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We Were Not There by Jordi Doce Translated by Lawrence Schimel (Shearsman Books)

We Were Not There by Jordi Doce Translated by Lawrence Schimel (Shearsman Books)

When Jordi Doce considered the poems of Charles Tomlinson for an Agenda International Issue some twenty-five years ago he noted the voice behind the poems as being ‘wholly unique in its ambition’ before going on to say that the English poet’s ambition and ability was ‘to match and express preoccupations which have remained largely consistent through the years, always expanding and expounding themselves through the workings of an alert, intelligent mind.’ Let me be bold enough to say that similar words may be used about the Spanish poet who wrote that and suggest that his volume We Were Not There, published last year by Shearsman Books , plots an ambitious journey of discovery in which we are challenged to examine not only our changing world but also those senses ‘the air interrogated questioned by a blank page’ (‘Guest’).

The blank page offers an invitation to the writer to pursue a horizon of discovery as in ‘Exploration’:

‘To go there where no one has ever been.
The place of all places, they said.
A fire burned me from within and there was no respite.
Wastelands, wandering clouds, some trees.
I kept on traveling toward my own borders.’

As William Blake’s Infernal Proverb had put it ‘No bird soars too high, if he soars with his own wings’ and to travel towards one’s own borders suggests a journey that has no predetermined conclusion. Journeys begin with the opening of doors but anticipation is more like an imaginative fiction, a glance through the glass, and as Louis Zukofsky put it ‘To see is to inform all speech’. Doce’s ‘Fiction’ opens with sight:

‘I didn’t want to open the door
nor for it to open before me:

the keyhole was all I needed
to pass through to the other side

and see the house where time
was buzzing in the kitchen

and we heard, in the distance,
the sea’s obstinacy,

the obedient crunch of the sand –’

One of the most striking elements of this collection of poems is that feeling of collaborative concern, that awareness of commonality, the record of experiences that permits us to recognise our common humanity. Doce brings into focus ‘Then’, that awareness that ‘When the world became the world / the light shone like always / upon an indifferent clock’. That world possessed an air that ‘was full of beginnings’:

‘and a thousand times in a thousand different streets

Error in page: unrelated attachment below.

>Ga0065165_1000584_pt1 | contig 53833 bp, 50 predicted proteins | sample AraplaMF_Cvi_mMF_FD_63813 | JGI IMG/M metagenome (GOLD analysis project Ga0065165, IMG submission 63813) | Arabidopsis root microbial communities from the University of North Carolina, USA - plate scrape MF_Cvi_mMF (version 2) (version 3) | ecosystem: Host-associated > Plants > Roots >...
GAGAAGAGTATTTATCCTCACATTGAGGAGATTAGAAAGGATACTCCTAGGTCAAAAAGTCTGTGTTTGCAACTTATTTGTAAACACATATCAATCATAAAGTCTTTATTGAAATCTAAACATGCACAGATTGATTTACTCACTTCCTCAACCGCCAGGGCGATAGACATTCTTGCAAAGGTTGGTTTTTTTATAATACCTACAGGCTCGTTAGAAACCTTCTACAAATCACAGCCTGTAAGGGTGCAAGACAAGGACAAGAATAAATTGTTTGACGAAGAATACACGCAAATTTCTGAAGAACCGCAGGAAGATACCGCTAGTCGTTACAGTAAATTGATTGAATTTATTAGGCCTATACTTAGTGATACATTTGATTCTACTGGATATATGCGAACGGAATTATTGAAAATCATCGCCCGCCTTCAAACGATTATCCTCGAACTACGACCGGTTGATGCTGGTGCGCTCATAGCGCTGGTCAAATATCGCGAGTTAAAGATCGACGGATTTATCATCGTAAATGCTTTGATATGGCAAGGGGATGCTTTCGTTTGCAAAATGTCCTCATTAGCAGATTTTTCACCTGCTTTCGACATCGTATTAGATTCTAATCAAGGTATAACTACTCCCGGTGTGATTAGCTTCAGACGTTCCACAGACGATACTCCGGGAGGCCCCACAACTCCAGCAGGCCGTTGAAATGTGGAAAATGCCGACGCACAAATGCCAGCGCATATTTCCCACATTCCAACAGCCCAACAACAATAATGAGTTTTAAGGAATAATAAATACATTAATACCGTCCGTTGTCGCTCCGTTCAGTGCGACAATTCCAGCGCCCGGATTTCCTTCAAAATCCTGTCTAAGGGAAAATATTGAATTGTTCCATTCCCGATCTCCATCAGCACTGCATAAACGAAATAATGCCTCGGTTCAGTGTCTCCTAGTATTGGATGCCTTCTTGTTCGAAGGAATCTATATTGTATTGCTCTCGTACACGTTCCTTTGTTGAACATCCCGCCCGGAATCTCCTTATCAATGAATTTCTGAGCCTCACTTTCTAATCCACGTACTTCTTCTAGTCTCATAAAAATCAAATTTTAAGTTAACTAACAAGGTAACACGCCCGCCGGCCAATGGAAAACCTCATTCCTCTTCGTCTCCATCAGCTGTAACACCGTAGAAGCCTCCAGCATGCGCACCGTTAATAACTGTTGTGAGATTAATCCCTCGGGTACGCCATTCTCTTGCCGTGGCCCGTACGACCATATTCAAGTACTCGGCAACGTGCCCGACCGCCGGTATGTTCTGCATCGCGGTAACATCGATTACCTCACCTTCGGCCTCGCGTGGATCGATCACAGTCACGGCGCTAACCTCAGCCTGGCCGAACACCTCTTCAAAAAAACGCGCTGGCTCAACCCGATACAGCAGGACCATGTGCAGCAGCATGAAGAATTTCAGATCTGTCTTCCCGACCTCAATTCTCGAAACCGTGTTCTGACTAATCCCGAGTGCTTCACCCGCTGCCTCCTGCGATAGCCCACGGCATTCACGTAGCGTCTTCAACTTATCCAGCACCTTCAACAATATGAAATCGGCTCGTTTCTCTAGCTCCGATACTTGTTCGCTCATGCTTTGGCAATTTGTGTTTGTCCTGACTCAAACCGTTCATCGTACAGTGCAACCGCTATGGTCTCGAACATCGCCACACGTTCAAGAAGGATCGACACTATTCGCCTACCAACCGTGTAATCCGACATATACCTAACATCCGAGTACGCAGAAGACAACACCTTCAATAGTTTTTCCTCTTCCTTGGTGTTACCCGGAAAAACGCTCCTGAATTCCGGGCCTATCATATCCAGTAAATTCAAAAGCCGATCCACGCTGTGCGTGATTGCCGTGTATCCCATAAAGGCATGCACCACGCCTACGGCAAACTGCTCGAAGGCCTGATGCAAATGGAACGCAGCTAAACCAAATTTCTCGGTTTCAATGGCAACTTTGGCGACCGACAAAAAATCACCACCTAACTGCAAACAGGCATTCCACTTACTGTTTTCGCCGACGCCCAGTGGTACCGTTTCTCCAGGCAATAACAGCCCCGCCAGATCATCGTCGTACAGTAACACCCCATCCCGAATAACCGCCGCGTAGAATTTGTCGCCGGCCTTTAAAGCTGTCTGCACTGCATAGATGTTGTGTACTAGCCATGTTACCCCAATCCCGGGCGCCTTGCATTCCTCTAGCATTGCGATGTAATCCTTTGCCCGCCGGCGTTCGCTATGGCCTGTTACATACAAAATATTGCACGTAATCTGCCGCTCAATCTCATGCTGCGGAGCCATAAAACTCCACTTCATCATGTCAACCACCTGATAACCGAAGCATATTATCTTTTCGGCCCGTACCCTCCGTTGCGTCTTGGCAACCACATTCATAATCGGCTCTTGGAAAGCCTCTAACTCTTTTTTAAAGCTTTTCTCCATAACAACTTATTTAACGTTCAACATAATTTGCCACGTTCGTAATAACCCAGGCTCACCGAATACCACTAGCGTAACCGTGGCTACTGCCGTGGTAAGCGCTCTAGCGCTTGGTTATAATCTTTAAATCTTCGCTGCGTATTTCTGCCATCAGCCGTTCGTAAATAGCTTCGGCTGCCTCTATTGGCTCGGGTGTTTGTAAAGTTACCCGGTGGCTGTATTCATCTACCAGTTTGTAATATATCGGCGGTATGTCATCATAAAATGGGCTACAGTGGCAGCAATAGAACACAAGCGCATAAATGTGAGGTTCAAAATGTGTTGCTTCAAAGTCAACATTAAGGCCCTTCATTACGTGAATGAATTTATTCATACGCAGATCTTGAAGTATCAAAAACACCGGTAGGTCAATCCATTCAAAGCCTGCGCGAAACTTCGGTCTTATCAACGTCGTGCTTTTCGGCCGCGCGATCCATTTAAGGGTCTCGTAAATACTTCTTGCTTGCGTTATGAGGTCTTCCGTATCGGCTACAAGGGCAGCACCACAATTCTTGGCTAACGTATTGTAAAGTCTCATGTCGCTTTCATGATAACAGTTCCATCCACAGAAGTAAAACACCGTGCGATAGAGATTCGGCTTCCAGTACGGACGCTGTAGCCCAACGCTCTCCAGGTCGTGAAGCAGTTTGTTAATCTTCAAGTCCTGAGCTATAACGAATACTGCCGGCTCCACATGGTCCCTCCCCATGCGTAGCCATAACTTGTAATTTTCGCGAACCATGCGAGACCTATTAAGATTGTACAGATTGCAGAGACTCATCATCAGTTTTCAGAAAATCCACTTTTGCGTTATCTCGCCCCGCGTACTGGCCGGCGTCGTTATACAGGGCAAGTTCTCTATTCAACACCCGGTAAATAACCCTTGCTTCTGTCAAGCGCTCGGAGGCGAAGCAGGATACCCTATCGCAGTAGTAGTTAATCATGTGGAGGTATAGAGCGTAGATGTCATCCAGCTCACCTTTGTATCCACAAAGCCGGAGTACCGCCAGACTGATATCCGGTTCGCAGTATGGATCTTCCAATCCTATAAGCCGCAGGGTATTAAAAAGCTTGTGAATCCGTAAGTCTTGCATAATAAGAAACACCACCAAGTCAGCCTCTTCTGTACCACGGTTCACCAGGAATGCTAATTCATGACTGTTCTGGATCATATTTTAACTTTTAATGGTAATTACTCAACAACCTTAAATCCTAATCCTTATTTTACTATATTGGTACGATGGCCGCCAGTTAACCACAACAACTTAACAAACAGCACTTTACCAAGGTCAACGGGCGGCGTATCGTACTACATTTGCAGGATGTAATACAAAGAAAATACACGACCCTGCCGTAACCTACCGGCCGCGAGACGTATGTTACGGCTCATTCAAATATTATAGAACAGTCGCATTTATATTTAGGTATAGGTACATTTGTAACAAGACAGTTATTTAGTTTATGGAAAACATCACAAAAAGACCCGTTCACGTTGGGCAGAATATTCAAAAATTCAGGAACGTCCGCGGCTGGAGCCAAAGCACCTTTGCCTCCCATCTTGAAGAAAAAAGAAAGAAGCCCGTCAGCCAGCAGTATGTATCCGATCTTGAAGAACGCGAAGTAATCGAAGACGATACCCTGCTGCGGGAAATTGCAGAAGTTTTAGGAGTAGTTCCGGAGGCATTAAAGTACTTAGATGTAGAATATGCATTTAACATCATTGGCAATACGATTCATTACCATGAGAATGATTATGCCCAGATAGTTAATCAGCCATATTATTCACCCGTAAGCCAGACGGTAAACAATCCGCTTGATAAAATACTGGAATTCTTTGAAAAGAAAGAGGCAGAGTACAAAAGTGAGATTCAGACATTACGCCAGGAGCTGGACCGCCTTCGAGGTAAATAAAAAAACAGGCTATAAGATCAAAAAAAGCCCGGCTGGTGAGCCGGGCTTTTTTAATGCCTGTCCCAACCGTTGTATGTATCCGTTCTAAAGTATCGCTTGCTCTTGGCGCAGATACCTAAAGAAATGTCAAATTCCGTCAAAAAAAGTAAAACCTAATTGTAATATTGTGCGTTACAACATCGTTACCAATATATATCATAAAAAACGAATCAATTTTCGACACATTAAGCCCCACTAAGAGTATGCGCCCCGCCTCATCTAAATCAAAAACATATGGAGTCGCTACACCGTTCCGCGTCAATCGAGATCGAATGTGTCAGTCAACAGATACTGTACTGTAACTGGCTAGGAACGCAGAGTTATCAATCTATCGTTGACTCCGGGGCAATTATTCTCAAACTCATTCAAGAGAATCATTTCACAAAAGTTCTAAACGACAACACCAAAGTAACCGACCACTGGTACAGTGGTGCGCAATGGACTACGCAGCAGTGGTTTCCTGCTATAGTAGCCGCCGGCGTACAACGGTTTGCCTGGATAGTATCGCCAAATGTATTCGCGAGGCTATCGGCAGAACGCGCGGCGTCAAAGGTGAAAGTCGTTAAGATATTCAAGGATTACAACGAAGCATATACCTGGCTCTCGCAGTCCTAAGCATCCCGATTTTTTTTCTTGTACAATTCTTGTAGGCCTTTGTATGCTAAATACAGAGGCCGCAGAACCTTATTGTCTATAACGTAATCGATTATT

someone tripped on a stone
and this stone opened their eyes;
it was the moment we all waited for
to make the same decisions,
to again kiss the same ground,
to say the goodbyes of the day before;
and that beloved everyday face
that pretended to listen
or invited a distracted caress
once again pulled away too soon.’

Writing about Tomlinson, Jordi Doce quoted the English poet as explaining in an interview with a Spanish newspaper that ‘Europe has been built by its poets, and not by its politicians. Homer, Dante, Rilke have done more for Europe than all bureaucratic dispositions and governments.’ It seems entirely appropriate that Doce’s own ‘Una página, un jardin’ (‘A Page, A Garden’) should have as epigraph Tomlinson’s own lines:

‘A sudden blossoming of each character,
Of living letters, sprung from nowhere…’

The movement from Spanish to French in the title of Doce’s poem is given gentle force as we then read that ‘You step upon the humble tiles / and another floor gives way, neither here nor there, between two worlds that intermingle / at the tips of the toes.’

It is those toe-tips that set out on the journey in a manner not dissimilar to the way a pen’s mark on a page commences a new determination and Doce’s use of an extract from Goethe’s Diaries as an epigraph to his volume alerts the reader to the connections between movement and stillness: in a world of restricted journeying we are NOW and in a world of LOCK-DOWN we are aware of liberty:

‘Now that half of my life has passed I find that I have made but little progress, and I stand here like one who has barely escaped drowning and who is drying himself in the grateful rays of the sun’
J.W. Goethe, 1779

Ian Brinton 18th July 2020

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